Announcing the Symposium on
Children’s Literature and Imaginative Geography Past, Present, and Future
Department of English, University of Ottawa
Oct 12-13, 2012
For Tolkien, the Realm of Faerie defined an imaginative place. That sense of place not only defined fairy tales for him; it made the magic of fairy tales possible. It was at the beginning, at the root of fairy tales. Story begins in a place. An imaginative place is also the backdrop of a children’s novel, poem, or play; it IS the world of Story. Whether realistic, fantastic, historical, gothic, or nonsensical, a work of fiction has its own geography. The giant sequoia on a prehistoric island opens Kenneth Oppel’s Darkwing, and defines the soon to be destroyed safety of its colony of chiropters, Oppel’s imagined prehistoric bats. The North shapes the adventures and redemption of protagonist Burl Crow in Tim Wynne-Jones’s The Maestro. P.E.I. inspires and nurtures Anne of Green Gables; her own imagination grows out of her love of the Island. Fantastic geographies, whether in the past or present, can be small or epic in scope: Lilliput or Middle-earth, the Hundred Acre Wood or Narnia, the house of the Other Mother in Coraline or the dark multitudinous worlds of the Inkheart trilogy to name a few.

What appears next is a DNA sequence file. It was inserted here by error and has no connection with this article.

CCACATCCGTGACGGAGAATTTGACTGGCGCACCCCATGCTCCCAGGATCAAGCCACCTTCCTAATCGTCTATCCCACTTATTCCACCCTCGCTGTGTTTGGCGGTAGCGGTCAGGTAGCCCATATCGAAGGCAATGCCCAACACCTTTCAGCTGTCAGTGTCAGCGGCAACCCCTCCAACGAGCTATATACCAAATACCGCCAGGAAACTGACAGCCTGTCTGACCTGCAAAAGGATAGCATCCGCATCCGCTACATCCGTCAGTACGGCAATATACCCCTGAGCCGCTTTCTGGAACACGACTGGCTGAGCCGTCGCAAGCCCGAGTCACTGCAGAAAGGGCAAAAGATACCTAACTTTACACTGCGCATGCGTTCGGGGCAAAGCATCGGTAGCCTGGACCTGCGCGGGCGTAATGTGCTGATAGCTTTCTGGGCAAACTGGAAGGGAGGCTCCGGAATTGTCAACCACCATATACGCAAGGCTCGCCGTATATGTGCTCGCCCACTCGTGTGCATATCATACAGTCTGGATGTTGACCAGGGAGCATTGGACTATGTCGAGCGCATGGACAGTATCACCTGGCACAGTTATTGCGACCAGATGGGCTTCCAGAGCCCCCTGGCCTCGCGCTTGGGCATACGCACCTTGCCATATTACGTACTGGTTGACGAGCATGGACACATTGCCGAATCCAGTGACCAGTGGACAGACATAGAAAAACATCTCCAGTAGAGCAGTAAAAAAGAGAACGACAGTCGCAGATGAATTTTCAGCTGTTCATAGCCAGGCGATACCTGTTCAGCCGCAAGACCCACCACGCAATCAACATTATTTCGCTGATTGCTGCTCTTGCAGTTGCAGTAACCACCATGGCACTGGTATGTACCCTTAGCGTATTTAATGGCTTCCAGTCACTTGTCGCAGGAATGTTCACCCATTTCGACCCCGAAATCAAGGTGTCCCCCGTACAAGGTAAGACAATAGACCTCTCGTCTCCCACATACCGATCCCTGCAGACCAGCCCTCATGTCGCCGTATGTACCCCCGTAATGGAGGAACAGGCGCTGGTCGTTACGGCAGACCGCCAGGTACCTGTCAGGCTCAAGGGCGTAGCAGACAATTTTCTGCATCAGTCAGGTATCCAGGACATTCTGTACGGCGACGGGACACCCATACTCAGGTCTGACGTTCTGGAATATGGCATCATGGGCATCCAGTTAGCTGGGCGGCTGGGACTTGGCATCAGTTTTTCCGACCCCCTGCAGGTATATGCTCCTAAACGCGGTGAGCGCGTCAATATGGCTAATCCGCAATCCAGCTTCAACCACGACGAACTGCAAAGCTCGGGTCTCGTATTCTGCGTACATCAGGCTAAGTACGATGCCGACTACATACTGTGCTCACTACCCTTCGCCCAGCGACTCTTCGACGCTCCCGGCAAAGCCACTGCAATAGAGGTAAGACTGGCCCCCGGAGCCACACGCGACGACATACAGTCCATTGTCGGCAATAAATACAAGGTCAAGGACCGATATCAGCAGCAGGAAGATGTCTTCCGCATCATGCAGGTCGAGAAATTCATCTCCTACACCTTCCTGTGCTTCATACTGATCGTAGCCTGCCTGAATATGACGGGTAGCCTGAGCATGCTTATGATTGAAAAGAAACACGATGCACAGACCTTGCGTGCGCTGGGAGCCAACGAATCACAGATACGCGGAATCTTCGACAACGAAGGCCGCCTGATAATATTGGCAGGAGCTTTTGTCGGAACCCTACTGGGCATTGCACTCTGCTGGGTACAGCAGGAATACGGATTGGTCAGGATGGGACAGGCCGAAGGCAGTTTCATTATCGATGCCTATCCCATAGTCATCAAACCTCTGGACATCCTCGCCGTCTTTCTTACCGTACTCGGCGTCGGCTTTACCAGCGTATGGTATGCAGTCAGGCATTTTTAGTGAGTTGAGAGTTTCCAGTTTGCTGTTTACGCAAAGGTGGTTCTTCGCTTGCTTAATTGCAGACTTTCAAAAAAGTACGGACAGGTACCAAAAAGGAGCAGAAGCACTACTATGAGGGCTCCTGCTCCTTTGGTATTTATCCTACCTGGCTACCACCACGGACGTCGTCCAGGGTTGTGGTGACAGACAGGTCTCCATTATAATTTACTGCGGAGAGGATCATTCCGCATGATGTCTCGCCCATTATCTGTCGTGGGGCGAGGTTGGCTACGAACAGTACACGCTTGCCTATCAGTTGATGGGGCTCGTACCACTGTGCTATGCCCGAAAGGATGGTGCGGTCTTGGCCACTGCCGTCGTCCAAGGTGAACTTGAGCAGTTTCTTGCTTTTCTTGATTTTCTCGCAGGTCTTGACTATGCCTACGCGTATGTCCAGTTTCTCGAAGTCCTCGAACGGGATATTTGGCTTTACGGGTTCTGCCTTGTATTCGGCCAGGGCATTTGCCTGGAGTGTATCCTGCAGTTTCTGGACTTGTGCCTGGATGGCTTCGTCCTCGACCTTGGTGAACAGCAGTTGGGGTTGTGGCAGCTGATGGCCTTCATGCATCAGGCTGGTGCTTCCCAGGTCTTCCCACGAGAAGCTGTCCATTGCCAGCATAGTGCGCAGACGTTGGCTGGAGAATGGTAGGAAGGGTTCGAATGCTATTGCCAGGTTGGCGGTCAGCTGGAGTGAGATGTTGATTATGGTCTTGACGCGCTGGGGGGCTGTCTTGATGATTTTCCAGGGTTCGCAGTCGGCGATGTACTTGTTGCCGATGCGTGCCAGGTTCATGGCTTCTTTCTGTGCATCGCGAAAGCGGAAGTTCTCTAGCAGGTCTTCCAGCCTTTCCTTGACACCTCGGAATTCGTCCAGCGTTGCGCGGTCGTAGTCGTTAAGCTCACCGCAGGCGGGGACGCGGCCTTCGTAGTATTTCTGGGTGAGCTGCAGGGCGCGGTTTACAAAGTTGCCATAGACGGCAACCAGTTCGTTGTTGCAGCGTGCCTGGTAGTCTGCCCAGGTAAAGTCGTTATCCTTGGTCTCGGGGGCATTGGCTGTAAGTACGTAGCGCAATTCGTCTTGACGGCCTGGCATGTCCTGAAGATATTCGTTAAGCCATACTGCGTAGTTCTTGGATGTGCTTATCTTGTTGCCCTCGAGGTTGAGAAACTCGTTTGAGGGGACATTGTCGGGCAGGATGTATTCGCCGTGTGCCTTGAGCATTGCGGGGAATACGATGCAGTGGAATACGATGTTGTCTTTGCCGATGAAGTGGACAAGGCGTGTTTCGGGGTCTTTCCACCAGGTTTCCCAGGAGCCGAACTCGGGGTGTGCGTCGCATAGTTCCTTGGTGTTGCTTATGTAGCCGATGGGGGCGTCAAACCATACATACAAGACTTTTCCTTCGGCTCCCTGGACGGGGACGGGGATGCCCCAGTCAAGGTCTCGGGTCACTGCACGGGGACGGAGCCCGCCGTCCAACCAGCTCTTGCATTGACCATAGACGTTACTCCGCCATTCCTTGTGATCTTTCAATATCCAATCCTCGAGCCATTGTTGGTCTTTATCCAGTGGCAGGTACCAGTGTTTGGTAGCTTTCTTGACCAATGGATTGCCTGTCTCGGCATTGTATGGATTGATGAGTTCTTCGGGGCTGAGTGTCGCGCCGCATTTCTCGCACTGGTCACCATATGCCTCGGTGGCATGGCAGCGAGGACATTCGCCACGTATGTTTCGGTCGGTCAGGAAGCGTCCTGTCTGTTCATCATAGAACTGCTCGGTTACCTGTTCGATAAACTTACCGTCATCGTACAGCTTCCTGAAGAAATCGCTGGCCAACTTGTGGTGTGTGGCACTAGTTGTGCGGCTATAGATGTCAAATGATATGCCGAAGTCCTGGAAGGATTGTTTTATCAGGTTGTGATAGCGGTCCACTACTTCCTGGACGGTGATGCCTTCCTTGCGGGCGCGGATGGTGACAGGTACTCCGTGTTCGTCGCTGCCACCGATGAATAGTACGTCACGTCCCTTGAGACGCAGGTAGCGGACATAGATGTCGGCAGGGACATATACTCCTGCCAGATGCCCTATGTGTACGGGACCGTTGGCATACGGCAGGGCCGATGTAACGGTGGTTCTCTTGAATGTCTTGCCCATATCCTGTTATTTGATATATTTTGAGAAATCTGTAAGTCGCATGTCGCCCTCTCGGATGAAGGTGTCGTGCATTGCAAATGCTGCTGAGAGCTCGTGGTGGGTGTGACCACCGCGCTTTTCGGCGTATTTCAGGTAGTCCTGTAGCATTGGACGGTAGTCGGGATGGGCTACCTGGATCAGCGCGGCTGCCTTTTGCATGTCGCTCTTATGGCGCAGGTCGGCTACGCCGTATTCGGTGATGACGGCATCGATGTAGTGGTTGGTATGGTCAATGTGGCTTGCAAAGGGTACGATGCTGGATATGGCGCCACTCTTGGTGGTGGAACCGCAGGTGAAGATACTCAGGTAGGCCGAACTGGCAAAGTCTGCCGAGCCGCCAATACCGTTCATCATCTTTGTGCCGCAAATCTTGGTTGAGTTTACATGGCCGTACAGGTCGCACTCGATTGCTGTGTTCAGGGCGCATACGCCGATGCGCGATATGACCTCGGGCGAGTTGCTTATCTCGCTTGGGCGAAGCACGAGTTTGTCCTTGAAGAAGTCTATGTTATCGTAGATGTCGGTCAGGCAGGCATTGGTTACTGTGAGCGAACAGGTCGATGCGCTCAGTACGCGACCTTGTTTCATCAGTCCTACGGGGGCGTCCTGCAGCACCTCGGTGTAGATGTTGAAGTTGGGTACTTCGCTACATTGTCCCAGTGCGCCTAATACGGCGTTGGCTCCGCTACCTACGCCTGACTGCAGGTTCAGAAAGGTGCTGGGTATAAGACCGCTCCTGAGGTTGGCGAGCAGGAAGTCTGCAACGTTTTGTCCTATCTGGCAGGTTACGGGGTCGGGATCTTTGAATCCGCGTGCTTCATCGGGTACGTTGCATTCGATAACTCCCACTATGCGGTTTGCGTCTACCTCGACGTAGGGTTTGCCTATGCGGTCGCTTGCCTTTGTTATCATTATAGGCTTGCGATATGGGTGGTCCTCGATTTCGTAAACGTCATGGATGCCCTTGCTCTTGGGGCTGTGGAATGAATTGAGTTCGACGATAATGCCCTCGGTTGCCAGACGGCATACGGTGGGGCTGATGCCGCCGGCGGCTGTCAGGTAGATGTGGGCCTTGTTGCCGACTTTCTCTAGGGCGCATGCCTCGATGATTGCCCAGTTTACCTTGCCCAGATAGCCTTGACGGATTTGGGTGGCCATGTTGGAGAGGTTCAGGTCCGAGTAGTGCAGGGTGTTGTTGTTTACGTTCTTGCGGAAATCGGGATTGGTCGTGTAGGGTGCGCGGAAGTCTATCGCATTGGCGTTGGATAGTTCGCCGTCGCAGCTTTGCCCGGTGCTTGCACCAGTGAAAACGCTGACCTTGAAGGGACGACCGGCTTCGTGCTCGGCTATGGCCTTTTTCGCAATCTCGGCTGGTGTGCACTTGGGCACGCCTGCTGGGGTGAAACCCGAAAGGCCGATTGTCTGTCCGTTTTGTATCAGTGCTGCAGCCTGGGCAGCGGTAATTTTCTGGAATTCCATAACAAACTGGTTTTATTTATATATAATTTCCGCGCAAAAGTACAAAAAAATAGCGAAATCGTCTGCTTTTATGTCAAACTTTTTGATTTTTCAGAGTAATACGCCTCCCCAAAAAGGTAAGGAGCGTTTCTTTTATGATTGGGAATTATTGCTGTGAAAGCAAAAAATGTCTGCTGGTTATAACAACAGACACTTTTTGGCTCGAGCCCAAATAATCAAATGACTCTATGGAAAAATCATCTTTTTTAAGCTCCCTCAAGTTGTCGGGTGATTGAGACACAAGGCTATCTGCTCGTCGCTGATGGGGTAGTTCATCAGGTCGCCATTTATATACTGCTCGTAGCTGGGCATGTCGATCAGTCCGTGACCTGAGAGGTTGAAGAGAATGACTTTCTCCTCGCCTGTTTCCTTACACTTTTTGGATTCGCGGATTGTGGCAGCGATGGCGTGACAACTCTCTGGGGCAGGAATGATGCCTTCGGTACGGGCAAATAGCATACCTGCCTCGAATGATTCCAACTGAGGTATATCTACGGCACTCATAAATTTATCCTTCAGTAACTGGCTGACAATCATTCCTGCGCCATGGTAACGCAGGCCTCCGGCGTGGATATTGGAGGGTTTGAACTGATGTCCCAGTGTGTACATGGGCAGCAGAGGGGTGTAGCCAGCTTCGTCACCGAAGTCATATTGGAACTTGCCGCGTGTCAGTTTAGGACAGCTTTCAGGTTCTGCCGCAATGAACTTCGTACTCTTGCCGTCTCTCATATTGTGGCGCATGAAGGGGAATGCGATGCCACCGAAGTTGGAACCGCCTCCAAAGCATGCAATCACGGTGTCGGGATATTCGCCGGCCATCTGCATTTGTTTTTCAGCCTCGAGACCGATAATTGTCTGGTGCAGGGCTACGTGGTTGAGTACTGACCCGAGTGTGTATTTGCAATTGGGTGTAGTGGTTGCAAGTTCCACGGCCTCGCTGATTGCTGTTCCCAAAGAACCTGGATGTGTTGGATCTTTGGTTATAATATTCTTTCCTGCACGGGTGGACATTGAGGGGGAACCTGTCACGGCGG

Cyberspace cannot be mapped like a place on Earth, but it plays a role in present day imaginative geography. It is a place of websites, blogs, e-mails, and tweets, and enables the downloading of books, as well as the creation of interactive fictional worlds. Computers, cell phones, e-readers, and tablets connect us to imaginary places. Cyberspace has also helped make our world into a global village, where it is not so strange to read children’s literature from around the world, whether about the Australian Outback, Nazi Germany, India, or the thick woods of early Canada.
The imaginative geography of children’s literature is the focus of this conference. Where has it been? Where is it now? Where is it going?
Among the keynote speakers are Kenneth Oppel, Alan Cumyn, and Margot Hillel.
Please send electronic or paper proposals by Nov. 15, 2011 to
Aïda Hudson ahudson@uOttawa.ca or Amy Einarsson aeina018@uOttawa.ca
Department of English,
University of Ottawa
70 Laurier Ave. East, Ottawa
ON K1N 6N5